A short diagonal spread with calls realizes its maximum profit if the stock price is sharply below the strike price of the short call on the expiration date of the long call. The forecast, therefore, must be “bearish.”

### Strategy discussion

A short diagonal spread with calls is a logical strategy choice when the stock price is above the strike price of the short call and the forecast is for bearish stock price action.

Short diagonal spreads with calls are frequently compared to simple bear spreads with calls in which both calls have the same expiration date. The differences between the two strategies are the profit potential, the risk, and the alternative courses of action at expiration of the long call. Short diagonal spreads are established for a greater net credit than comparable bear call spreads, because the price of the longer-dated short call is higher than the price of the same-strike, shorter-dated call in a comparable bear call spread. Also, the maximum risk is less if the stock price rises sharply.

The tradeoff is that a short diagonal spread incurs a loss if the stock price is at the strike price of the short call on the expiration date of the long call, while a bear call spread would realize a profit. In this scenario, the longer-dated short call in a short diagonal spread experiences less time decay than the shorter-dated, same-strike call in a comparable bear call spread.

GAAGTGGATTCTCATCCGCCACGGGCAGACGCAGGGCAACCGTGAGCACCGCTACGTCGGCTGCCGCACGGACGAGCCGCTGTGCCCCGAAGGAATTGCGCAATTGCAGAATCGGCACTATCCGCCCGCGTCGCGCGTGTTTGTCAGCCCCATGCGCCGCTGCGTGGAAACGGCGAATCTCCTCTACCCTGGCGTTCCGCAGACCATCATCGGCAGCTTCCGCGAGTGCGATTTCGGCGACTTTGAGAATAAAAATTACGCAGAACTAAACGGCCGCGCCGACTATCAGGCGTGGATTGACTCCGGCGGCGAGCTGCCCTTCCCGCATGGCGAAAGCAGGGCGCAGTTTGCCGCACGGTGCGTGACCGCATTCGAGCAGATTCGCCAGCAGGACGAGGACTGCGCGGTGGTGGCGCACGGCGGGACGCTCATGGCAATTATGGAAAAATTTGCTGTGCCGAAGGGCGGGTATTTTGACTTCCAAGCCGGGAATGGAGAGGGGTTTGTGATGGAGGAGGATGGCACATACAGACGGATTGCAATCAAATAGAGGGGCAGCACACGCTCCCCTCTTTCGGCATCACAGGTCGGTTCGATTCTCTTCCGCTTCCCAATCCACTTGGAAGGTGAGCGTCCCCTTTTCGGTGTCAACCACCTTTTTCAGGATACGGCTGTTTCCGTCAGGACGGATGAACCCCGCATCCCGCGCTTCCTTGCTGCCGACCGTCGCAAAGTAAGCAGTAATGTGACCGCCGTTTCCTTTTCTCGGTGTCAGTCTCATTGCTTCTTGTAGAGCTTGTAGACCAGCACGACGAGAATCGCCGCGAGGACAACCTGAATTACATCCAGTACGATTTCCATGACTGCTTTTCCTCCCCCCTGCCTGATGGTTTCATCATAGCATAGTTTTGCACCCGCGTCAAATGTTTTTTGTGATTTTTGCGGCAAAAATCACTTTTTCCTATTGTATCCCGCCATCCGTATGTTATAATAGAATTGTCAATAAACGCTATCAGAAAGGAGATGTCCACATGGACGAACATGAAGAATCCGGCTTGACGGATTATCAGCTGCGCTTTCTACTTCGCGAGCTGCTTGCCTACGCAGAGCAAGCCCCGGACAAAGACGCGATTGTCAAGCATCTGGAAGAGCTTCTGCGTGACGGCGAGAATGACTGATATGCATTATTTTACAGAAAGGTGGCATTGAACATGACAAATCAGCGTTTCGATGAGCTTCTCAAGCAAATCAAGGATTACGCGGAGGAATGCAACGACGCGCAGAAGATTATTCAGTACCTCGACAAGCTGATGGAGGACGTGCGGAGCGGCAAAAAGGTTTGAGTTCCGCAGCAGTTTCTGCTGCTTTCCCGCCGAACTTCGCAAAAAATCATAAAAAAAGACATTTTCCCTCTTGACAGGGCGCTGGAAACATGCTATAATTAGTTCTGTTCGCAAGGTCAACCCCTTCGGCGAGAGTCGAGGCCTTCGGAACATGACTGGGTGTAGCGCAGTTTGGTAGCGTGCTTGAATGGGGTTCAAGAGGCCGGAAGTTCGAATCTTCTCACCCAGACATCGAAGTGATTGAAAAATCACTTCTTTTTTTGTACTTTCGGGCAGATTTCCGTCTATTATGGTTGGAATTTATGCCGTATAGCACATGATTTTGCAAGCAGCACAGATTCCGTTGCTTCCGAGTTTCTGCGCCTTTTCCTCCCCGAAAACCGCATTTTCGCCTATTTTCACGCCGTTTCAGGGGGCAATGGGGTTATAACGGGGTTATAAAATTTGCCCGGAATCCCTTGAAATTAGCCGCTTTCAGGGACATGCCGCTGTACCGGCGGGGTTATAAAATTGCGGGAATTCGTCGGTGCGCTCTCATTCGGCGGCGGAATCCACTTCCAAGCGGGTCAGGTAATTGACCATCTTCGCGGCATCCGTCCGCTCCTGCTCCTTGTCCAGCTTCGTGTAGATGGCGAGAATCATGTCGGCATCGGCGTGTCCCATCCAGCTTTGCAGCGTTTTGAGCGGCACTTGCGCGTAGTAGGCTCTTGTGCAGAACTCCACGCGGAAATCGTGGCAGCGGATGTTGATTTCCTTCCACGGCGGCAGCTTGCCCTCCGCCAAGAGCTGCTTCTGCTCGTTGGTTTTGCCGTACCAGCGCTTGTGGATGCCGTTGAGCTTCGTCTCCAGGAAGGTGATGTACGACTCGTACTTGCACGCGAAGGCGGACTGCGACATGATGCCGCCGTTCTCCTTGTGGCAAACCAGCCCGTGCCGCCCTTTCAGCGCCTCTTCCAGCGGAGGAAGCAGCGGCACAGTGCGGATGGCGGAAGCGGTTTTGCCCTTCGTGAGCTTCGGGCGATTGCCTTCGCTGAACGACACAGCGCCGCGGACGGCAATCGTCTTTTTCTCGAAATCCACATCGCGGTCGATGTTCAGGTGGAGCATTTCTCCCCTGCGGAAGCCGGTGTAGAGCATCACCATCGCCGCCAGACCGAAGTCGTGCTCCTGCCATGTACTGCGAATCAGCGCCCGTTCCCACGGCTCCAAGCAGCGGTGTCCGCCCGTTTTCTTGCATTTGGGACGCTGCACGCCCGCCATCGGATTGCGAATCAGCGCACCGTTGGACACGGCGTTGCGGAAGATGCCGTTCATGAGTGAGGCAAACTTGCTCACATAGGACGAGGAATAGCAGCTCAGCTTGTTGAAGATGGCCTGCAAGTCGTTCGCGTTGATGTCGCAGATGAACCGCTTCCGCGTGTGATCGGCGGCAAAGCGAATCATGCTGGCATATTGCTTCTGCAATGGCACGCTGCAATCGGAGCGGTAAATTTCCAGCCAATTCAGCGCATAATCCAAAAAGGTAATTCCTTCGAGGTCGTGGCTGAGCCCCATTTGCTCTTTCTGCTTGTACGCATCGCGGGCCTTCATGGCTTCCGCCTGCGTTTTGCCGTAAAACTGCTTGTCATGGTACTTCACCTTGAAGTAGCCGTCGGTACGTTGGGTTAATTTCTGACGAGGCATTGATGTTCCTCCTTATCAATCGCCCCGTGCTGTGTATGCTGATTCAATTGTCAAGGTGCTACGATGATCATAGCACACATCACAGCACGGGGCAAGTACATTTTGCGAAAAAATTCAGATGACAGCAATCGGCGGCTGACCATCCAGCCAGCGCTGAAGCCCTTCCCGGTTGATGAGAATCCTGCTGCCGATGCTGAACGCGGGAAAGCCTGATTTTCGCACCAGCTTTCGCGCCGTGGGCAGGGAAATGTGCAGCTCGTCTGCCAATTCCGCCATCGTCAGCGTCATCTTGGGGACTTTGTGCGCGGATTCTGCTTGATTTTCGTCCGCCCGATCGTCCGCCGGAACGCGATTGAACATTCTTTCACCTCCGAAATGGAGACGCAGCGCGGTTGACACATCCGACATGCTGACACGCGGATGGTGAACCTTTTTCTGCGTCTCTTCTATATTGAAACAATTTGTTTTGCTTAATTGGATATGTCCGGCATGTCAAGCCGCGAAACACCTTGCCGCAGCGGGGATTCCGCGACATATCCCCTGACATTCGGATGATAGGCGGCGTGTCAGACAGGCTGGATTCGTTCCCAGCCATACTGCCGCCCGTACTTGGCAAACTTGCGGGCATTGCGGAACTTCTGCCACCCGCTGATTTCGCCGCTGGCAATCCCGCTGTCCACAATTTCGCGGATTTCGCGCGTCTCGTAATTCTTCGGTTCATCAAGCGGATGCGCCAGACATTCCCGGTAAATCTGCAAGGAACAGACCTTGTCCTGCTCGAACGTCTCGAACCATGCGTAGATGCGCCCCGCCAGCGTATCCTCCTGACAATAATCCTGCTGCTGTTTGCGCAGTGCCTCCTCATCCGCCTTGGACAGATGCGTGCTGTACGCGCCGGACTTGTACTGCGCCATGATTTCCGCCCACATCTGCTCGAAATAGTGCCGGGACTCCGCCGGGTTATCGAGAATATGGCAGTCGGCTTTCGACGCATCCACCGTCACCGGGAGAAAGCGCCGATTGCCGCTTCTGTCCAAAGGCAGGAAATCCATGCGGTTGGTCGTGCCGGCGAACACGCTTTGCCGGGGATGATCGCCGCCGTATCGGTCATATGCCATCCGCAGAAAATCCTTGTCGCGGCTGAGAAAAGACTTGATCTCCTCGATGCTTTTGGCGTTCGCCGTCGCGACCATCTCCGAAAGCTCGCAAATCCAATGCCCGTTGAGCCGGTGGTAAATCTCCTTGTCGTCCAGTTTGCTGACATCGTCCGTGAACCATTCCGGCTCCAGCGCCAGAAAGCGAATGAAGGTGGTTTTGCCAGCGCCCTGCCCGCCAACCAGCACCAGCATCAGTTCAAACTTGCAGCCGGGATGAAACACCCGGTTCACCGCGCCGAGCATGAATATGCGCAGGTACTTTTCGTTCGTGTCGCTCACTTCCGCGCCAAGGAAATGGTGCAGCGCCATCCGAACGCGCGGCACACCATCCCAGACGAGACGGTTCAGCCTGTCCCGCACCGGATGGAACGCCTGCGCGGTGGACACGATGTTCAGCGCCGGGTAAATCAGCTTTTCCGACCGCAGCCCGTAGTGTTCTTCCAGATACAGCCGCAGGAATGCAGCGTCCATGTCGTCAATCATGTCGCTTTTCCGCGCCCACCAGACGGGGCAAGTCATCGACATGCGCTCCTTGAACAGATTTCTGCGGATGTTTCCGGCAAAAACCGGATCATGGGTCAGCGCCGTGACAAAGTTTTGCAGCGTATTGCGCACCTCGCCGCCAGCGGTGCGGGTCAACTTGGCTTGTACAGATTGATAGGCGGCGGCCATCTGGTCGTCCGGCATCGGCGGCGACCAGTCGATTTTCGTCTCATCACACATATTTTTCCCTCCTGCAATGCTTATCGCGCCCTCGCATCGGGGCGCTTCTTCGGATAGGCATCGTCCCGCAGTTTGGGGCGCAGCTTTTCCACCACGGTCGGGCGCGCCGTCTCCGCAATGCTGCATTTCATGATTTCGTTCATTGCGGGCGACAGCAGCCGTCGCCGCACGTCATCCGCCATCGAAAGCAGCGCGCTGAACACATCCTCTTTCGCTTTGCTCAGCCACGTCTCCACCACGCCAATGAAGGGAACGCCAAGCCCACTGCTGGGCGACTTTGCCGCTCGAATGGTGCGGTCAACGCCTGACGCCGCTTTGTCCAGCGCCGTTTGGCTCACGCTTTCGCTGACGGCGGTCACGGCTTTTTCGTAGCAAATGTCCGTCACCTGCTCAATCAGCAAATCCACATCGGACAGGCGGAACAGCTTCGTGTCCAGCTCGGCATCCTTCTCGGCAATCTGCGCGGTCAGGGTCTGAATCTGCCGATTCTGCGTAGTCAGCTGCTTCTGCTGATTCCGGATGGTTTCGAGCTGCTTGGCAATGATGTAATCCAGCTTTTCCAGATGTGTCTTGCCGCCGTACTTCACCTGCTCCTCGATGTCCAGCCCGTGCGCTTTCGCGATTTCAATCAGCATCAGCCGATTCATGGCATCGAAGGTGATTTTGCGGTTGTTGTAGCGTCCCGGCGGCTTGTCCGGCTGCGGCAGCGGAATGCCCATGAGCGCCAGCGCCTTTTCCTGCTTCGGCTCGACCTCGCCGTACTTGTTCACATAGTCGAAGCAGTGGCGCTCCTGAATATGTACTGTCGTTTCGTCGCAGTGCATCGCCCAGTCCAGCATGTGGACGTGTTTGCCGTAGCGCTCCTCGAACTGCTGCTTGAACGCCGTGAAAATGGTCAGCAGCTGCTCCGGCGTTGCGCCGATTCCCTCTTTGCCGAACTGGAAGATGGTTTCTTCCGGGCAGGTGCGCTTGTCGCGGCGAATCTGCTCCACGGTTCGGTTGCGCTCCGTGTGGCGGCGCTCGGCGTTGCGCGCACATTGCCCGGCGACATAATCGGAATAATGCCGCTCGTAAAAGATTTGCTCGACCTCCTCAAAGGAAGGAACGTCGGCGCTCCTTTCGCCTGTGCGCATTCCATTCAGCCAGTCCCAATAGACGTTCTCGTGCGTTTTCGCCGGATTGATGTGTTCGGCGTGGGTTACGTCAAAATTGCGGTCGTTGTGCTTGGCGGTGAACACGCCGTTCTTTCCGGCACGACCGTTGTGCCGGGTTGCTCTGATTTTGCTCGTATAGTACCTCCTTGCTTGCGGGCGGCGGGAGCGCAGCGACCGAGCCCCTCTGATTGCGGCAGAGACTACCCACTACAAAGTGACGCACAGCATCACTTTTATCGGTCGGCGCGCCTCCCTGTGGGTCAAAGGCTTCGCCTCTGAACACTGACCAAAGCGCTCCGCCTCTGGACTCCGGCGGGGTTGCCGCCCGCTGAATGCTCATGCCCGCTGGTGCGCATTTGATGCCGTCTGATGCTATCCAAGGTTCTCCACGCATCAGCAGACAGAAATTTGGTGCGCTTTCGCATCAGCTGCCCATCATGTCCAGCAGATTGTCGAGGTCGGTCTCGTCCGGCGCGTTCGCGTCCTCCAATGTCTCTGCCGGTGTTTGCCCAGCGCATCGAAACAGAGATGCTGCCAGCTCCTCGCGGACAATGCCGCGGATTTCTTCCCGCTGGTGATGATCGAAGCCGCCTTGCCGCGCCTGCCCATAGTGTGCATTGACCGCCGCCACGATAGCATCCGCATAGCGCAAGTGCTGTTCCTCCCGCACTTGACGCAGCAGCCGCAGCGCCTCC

A potential benefit of a short diagonal spread with calls is that, after the long call expires, the short call remains open and can be “managed” in a number of ways. First, the short call can be left open in the hopes that it will expire worthless. Although this strategy has unlimited risk and is not suitable for many investors, it offers the possibility of earning the maximum profit potential of the strategy. Second, the short call can be converted to a bear call spread by buying a call with a higher strike price and the same expiration date as the open short call. This limits risk and leaves intact the potential for additional profits. Third, the short call can be converted to a bull call spread by buying a call with a lower strike price and the same expiration date as the open short call. While this managing alternative increases risk if the stock price declines, it offers potential profits if the stock price forecast has changed to bullish.

### Impact of stock price change

“Delta” estimates how much a position will change in price as the stock price changes. Long calls have positive deltas, and short calls have negative deltas. When the position is first established, the net delta of a short diagonal spread with calls is negative. With changes in stock price and passing time, however, the net delta varies from slightly positive to approximately −0.90, depending on the relationship of the stock price to the strike prices of the calls and on the time to expiration of the long call.

If the stock price equals the strike price of the long call at expiration of the long call, the position delta approaches −0.90. In this case, the delta of the in-the-money short call approaches −0.90 (depending on volatility and on the time to expiration), and the delta of the expiring long call goes to zero.

When the stock price is above the strike price of the long call at expiration of the long call, the position delta is slightly positive, because the delta of the short call approaches −0.90 and the delta of the in-the-money expiring long call approaches +1.00.